WASHINGTON — The Clinton administration said Wednesday it is taking action against Denmark, Sweden, Ireland and Ecuador for failing to live up to international copyright agreements.
In the case of each country, the Office of United States Trade Representative claims the nations are allowing the rights of U.S. copyright holders in the film, television and homevideo arenas to be infringed with relative impunity. In the case of all four counties, the USTR said it will pursue its complaints with an international dispute panel authorized by the World Trade Organization.
In addition, the USTR said it also may take action against Greece and Luxembourg if those counties do not clean up their act in coming months. In each case, the Clinton administration claims the countries have to implement copyright protections called for under the Trade-Related Aspects of Intellectual Property Rights. The copyright industry, which includes everything from TV programming to computer software, is one of the U.S.’ biggest exporters, ranking behind only the automobile industry and agriculture. In 1995, foreign sales of U.S. copyrighted material added up to $53.3 billion.
The USTR also said Monday that it is adding 10 countries to its “priority watch list.” Among those are the entire European Union, Russia, Turkey, India, Indonesia, Paraguay Egypt and Argentina. All of the actions were taken under what the USTR calls the Section 301 annual review.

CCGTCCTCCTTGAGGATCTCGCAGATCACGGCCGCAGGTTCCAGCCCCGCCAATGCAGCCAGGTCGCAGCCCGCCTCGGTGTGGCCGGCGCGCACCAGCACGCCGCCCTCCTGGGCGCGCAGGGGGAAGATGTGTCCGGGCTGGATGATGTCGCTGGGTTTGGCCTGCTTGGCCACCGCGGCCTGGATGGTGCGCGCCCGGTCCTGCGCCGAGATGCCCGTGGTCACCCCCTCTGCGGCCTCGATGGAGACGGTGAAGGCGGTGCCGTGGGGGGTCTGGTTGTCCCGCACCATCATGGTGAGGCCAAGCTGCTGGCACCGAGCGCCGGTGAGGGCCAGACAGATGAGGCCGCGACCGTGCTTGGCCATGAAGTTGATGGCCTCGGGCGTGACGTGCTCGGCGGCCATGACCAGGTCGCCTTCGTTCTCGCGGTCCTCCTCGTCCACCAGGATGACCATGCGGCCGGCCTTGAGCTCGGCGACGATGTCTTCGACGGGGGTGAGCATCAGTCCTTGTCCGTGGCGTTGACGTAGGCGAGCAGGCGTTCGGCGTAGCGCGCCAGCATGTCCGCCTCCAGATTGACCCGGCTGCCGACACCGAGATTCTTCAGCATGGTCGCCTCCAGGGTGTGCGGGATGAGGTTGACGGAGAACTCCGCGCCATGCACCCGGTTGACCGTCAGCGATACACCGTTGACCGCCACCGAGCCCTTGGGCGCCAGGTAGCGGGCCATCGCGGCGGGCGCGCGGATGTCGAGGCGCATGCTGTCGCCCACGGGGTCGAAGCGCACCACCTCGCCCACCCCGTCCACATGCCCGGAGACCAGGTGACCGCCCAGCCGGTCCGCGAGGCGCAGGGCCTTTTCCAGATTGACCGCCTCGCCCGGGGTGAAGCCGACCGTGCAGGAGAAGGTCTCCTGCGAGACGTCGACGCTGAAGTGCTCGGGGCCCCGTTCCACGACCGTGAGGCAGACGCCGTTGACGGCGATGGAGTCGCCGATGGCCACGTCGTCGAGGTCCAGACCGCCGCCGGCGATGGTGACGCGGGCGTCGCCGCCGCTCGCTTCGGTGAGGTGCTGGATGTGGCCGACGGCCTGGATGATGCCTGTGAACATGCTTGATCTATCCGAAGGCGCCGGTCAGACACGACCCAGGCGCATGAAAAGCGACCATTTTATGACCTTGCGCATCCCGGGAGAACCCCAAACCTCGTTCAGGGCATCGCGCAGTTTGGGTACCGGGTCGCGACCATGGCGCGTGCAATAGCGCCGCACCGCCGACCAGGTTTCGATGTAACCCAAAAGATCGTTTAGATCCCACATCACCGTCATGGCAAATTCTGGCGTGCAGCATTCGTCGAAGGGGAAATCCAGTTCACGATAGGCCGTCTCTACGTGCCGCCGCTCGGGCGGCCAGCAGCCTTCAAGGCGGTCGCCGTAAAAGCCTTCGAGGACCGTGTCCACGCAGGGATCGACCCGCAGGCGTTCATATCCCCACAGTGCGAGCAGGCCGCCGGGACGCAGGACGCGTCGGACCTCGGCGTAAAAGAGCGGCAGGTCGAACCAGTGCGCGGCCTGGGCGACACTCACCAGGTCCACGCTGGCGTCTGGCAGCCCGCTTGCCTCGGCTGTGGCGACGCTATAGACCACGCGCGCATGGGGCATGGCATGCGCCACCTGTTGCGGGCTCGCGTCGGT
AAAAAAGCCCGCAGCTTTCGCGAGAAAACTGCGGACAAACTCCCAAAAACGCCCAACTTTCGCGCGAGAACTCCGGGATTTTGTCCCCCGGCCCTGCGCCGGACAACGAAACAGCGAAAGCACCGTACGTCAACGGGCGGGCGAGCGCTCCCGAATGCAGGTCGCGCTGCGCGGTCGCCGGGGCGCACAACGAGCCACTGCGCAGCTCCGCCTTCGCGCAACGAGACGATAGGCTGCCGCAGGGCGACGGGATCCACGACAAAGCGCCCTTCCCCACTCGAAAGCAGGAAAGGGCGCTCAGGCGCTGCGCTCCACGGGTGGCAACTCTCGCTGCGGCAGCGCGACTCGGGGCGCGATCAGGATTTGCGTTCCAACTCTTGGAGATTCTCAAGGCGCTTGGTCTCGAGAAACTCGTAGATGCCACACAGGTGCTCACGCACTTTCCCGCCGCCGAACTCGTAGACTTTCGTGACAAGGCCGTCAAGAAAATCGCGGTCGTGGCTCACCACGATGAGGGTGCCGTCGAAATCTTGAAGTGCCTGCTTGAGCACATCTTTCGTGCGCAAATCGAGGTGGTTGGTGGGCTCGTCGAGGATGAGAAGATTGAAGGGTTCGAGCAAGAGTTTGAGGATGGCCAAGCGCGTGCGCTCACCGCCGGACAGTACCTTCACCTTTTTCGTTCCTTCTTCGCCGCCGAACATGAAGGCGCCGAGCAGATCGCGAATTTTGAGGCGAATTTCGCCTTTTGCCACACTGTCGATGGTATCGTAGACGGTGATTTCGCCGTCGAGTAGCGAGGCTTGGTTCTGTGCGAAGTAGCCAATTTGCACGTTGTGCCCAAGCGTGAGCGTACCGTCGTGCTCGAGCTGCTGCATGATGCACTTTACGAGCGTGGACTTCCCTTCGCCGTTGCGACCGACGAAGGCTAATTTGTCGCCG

The USTR made special note of China, praising it for shutting down 39 factories specializing in the production of pirated material. But it also acknowledged the “serious and ongoing nature of substantial piracy in China.” The USTR said it would officially monitor China during the next year. “Monitoring China will put us in a position to move directly to trade sanctions if there is slippage in China’s enforcement,” said U.S. trade rep Charlene Barshefsky.
The Motion Picture Assn., which is the international arm of the Motion Picture Assn. of America, praised the USTR, and MPAA president Jack Valenti was particularly pleased to see Greece on the Priority Watch List. “For nearly a decade, Greece has tolerated unacceptable levels of unlicensed TV stations using copyrighted material without permission,” Valenti said.
The Recording Industry Association of America also praised the USTR action.